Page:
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Focussed ultrasonic fields in inhomogeneous media.

Adach, J. (1986) Focussed ultrasonic fields in inhomogeneous media. Doctoral thesis, University of Surrey (United Kingdom)..

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Abstract

The simplest source of focussed ultrasound used in medicine is the spherical cap transducer. It appeared that the theory of O'Neil, invariably used for predictions had not been previously tested comprehensively under narrowband low amplitude conditions. Extensive measurements on four weakly focussed transducers in water have shown that this theory is a poor predictor of the field actually radiated under these conditions. If the nominal geometrical parameters of a transducer are replaced in the theory by effective values derived from pressure amplitude extrema, a greatly improved fit between theory and experiment can be realised. A reliable protocol for the determination of effective parameters has been proposed. It has been shown that the effective parameters defined from measurements in water can be used with comparable success to predict the fields in castor oil. A novel method, using a spherical cap transducer and a miniature hydrophone, has been developed for the measurement of ultrasonic attenuation in penetrable media. Use of the technique for measuring the frequency dependence of the coherent scattering component of the attenuation in a suspension of polystyrene beads in a castor oil matrix, presenting refractive index variations of 35%, gave results in good agreement with the theory of Waterman and Truell. Amplitude measurements in the suspension have shown that the coherent part of the field is not defocussed. The defocussing observed in soft human tissue such as breast, by Poster and Hunt, appears to be largely due to the incoherent scattering contribution and its quantification is identified as the subject of future investigation.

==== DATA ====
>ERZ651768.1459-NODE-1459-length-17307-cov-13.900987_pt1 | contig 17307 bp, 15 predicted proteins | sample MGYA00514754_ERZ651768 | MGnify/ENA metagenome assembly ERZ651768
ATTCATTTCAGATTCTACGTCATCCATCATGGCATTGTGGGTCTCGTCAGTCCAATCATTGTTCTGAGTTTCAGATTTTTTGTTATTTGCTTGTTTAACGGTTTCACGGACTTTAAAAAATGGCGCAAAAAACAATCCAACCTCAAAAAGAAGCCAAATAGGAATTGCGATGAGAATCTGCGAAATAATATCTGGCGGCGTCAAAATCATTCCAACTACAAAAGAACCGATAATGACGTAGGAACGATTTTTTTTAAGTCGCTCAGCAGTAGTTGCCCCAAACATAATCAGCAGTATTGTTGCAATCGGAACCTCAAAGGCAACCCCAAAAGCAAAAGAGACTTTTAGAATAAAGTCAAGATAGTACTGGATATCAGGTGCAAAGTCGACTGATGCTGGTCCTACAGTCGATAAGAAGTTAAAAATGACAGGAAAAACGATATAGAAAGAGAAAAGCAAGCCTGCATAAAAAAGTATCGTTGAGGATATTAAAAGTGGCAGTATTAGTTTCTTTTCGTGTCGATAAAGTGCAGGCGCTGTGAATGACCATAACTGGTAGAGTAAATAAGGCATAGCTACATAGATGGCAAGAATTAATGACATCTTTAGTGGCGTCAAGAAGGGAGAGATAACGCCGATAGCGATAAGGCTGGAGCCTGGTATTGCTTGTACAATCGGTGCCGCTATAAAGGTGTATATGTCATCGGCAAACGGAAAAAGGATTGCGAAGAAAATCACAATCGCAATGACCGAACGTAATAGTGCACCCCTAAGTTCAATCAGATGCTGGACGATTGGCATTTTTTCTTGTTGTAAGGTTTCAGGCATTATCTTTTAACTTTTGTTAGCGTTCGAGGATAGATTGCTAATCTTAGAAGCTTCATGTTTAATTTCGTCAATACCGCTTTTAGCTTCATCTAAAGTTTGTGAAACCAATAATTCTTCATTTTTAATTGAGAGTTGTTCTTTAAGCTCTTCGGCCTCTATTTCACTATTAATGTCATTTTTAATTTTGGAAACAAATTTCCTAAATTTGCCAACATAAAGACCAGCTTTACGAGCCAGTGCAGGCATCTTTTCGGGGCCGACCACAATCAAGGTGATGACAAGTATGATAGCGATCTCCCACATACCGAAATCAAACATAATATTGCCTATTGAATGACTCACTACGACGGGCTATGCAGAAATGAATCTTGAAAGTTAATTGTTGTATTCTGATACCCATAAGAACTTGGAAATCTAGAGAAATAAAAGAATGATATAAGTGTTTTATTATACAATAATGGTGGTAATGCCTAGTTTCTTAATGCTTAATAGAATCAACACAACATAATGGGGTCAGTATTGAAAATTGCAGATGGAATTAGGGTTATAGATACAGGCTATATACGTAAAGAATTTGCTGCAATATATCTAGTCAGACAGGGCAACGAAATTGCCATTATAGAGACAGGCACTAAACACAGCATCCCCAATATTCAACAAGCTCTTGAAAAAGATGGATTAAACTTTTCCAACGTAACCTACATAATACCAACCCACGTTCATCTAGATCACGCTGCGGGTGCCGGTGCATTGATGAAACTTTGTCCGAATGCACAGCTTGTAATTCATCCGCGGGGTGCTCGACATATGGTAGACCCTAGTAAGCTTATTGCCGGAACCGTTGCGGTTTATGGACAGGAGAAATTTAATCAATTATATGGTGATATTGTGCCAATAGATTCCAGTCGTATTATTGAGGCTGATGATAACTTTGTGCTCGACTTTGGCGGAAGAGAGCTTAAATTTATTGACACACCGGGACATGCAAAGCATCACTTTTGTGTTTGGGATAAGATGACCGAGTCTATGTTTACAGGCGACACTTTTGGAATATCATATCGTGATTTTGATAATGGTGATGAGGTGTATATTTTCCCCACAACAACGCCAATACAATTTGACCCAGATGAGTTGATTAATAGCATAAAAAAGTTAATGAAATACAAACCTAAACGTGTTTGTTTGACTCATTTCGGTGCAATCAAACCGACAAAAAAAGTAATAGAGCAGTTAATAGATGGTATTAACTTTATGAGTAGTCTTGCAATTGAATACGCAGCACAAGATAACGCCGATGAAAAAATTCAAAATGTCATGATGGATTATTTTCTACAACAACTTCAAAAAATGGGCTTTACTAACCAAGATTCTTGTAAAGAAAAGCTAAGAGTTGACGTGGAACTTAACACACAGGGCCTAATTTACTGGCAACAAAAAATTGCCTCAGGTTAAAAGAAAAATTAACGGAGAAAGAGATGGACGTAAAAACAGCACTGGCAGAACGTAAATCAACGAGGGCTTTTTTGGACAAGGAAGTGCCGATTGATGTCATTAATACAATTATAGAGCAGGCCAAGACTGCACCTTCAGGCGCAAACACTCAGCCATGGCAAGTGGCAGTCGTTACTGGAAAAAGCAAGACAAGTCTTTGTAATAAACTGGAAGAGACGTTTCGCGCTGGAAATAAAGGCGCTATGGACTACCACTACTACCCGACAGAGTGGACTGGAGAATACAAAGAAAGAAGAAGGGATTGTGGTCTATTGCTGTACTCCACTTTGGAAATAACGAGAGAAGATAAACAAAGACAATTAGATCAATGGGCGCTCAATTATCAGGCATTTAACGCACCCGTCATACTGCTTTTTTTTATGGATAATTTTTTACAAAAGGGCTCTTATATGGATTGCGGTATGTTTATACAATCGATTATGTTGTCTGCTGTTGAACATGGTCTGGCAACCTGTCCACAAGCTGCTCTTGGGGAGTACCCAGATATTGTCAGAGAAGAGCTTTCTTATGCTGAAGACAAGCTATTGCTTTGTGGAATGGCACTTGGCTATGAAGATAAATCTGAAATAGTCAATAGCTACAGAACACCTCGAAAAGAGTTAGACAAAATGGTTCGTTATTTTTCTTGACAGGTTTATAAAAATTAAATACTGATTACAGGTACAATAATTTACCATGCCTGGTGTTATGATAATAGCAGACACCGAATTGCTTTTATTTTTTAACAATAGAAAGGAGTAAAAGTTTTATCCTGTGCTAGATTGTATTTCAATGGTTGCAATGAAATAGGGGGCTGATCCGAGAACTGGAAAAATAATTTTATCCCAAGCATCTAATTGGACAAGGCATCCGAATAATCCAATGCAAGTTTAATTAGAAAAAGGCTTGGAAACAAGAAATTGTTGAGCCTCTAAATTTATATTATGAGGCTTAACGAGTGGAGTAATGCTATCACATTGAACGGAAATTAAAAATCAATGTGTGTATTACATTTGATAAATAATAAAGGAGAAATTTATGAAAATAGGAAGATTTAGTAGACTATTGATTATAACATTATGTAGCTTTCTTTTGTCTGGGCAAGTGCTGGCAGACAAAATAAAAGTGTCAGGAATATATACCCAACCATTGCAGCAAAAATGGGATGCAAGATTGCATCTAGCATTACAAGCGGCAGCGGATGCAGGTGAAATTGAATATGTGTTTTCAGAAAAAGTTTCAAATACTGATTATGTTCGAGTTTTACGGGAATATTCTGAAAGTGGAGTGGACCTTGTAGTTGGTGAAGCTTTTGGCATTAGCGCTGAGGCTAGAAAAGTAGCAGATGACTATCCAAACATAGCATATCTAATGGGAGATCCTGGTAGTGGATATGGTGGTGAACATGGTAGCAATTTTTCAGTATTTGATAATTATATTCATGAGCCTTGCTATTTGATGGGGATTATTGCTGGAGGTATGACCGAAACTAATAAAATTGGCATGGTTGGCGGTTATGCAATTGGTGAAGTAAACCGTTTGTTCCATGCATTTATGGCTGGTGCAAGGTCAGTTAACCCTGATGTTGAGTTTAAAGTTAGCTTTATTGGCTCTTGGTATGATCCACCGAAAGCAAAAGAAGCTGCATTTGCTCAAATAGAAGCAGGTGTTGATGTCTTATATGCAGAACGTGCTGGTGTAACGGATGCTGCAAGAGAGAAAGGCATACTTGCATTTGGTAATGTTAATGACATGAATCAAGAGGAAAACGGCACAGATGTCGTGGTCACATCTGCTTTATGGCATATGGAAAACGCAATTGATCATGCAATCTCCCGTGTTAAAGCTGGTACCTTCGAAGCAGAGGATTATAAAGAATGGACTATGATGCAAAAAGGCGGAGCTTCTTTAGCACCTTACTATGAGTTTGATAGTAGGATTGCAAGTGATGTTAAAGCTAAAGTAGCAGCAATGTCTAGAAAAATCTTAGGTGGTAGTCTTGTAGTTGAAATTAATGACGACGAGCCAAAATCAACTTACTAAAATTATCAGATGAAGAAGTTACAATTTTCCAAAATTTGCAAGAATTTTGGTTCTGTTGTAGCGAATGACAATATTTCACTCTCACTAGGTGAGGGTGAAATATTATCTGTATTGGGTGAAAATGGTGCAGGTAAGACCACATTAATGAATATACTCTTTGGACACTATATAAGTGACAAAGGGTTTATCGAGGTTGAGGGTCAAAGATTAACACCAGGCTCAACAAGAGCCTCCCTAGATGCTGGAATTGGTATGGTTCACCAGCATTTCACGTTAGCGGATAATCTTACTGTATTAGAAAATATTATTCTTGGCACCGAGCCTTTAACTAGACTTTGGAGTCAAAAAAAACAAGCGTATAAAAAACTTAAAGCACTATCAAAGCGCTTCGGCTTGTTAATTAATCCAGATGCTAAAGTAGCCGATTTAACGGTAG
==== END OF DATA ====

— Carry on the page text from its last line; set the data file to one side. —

Item Type: Thesis (Doctoral)
Divisions : Theses
Authors :
NameEmailORCID
Adach, J.
Date : 1986
Contributors :
ContributionNameEmailORCID
http://www.loc.gov/loc.terms/relators/THS
Additional Information : Thesis (Ph.D.)--University of Surrey (United Kingdom), 1986.
Depositing User : EPrints Services
Date Deposited : 22 Jun 2018 09:49
Last Modified : 06 Nov 2018 16:52
URI: http://epubs.surrey.ac.uk/id/eprint/847127

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